Book of Omni

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The Book of Omni is one of the books that make up the Book of Mormon. The book contains only one chapter although it covers more than two centuries of Nephite history (from ca 323 BC to 130 BC, according to footnotes).


The record passes from generation to generation

(This first portion is found previous to the Book of Omni.) Nephi, who wrote First and Second Nephi forged the record, a book written on sheets, or plates of gold. Nephi passed them to his brother Jacob,
Jacob passed them to his son Enos,
Enos passed them to his son Jarom,
Jarom passes them to his son Omni.

In the Book of Omni, we find that:
Omni passes them to his son Amaron, (Omni 1:3)
Amaron passes them to his brother Chemish, (Omni 1:8)
Chemish passes them to his son Abinadom, (Omni 1:10)
Abinadom passes them to his son Amaleki (Omni 1:12).

The moral and general civilizational decline of the Nephites is reflected in the fact that with the exception of Abinadom who writes slightly more than his father Chemish, each successive author from Nephi to Abinadom writes less than his predicessor. The final author of the Book of Omni and the Small Plates of Nephi, Amaleki, breaks this general rule. Much like Mormon (who may have taken Amaleki as his model), this last historian of the civilization that lasted for 400 years in the Land of Nephi rose to the occasion and, filled with a sense of longing for what has been lost, eloquently recounted the last days of the Nephite people in their ancestral homeland, the Land of Nephi.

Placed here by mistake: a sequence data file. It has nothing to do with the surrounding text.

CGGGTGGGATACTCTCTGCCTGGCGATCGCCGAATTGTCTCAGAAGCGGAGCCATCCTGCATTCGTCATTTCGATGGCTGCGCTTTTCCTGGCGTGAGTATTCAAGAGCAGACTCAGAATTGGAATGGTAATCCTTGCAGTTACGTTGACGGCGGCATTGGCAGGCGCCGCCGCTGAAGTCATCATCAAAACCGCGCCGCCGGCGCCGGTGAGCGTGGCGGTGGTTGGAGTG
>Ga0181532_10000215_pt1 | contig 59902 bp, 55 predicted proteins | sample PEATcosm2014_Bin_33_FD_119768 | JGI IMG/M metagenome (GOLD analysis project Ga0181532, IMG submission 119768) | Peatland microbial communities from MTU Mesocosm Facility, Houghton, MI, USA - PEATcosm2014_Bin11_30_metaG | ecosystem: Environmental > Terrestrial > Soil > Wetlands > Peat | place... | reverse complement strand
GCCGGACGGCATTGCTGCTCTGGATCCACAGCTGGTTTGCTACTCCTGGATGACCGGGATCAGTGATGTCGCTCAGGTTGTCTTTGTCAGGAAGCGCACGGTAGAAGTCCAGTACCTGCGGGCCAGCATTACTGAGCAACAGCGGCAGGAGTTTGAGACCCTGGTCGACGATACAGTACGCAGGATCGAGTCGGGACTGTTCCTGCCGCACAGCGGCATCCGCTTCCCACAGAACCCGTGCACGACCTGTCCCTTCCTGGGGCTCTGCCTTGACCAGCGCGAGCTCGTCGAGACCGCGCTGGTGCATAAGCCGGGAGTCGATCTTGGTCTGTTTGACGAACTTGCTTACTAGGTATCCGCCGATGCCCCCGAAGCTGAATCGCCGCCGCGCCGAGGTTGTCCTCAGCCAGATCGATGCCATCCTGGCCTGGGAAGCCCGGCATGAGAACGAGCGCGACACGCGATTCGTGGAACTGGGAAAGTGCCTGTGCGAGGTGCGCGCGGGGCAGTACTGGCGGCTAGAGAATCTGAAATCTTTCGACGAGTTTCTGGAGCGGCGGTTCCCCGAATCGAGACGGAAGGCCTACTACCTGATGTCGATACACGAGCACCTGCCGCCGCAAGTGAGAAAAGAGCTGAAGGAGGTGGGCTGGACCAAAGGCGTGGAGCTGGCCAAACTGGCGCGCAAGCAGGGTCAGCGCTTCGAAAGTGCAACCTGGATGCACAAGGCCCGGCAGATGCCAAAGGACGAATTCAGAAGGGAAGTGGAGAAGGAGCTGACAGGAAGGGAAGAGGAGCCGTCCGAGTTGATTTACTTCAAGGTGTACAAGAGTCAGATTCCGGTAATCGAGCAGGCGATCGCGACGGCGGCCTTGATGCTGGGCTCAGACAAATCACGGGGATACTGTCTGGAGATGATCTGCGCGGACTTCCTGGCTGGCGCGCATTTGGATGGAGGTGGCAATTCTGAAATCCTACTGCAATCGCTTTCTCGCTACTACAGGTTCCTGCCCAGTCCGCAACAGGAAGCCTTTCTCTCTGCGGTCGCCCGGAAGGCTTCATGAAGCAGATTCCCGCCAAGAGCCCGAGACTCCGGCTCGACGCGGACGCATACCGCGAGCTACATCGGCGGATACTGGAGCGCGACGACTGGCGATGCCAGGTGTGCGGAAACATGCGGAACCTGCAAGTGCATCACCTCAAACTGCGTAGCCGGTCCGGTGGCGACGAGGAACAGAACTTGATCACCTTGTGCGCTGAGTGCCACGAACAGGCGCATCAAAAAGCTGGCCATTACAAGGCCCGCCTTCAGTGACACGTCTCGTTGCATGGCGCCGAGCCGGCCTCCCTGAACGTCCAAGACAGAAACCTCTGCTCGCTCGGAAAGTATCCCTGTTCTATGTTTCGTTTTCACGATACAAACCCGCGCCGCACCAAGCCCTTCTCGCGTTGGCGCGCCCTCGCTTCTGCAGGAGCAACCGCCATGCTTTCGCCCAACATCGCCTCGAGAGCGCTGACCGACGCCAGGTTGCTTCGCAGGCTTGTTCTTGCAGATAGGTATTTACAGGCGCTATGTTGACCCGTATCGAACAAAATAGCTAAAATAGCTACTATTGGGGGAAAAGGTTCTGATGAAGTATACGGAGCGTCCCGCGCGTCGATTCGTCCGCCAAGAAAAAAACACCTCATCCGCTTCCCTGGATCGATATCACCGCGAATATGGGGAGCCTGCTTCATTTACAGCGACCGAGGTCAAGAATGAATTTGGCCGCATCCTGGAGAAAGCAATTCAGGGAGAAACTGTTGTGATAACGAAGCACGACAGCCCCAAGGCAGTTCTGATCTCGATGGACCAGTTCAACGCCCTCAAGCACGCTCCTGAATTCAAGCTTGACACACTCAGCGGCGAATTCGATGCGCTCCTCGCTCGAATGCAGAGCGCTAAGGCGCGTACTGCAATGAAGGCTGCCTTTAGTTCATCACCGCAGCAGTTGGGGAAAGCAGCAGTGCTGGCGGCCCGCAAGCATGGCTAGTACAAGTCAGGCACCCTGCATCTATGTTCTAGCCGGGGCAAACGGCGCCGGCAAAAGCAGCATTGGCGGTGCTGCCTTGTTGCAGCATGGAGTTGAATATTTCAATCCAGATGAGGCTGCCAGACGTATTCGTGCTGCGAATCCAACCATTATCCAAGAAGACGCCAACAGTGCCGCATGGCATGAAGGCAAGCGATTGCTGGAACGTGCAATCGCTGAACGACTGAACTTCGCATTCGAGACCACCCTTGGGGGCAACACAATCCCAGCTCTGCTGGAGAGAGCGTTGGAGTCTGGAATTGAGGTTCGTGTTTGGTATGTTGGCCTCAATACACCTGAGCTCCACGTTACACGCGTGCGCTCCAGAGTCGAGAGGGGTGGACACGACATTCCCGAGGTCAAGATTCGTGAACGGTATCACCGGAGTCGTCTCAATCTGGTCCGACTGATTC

The initial author was Omni, but several others were charged with keeping the record as time passed, though few made significant contributions. Verse 5 explains that "the more wicked part of the Nephites were destroyed." There is little detail about the destruction, except to say that the Lord did visit them in great judgment because of their wickedness.

Abinadom speaks of many wars between the people of Nephi and the Lamanites.

Amaleki speaks of the then current Nephite king, named Mosiah. As had happened previously, the Lord told the king (who appears to be a spiritual leader [prophet] as well as a secular leader) to lead the righteous Nephites out of the land of Nephi, their ancestral home for the previous 400 years, to a new place. At the end of their journey they discover the Mulekite people whose ancestors had also come from Jerusalem, but after it was attacked by the Babylonians. These people, however, did not bring religious or historical records with them which had two results-- they had lost their religion, and they were unable to preserve their language from generation to generation. These people are known as the people of Zarahemla (the name of their then current king and also the name given to the land). Mosiah arranges for the people of Zarahemla to be taught the Nephite language, and Zarahemla is able to recount to him their oral history.

The two groups of people united themselves with Mosiah as their king, and they are all known as Nephites.

The first mention of the Jaredites is found here as well. A large stone is found with writing on it. Mosiah is able to "interpret the engravings by the gift and power of God." It tells of a man named Coriantumr and the downfall of his people. Their history is recounted more fully in the Book of Ether.

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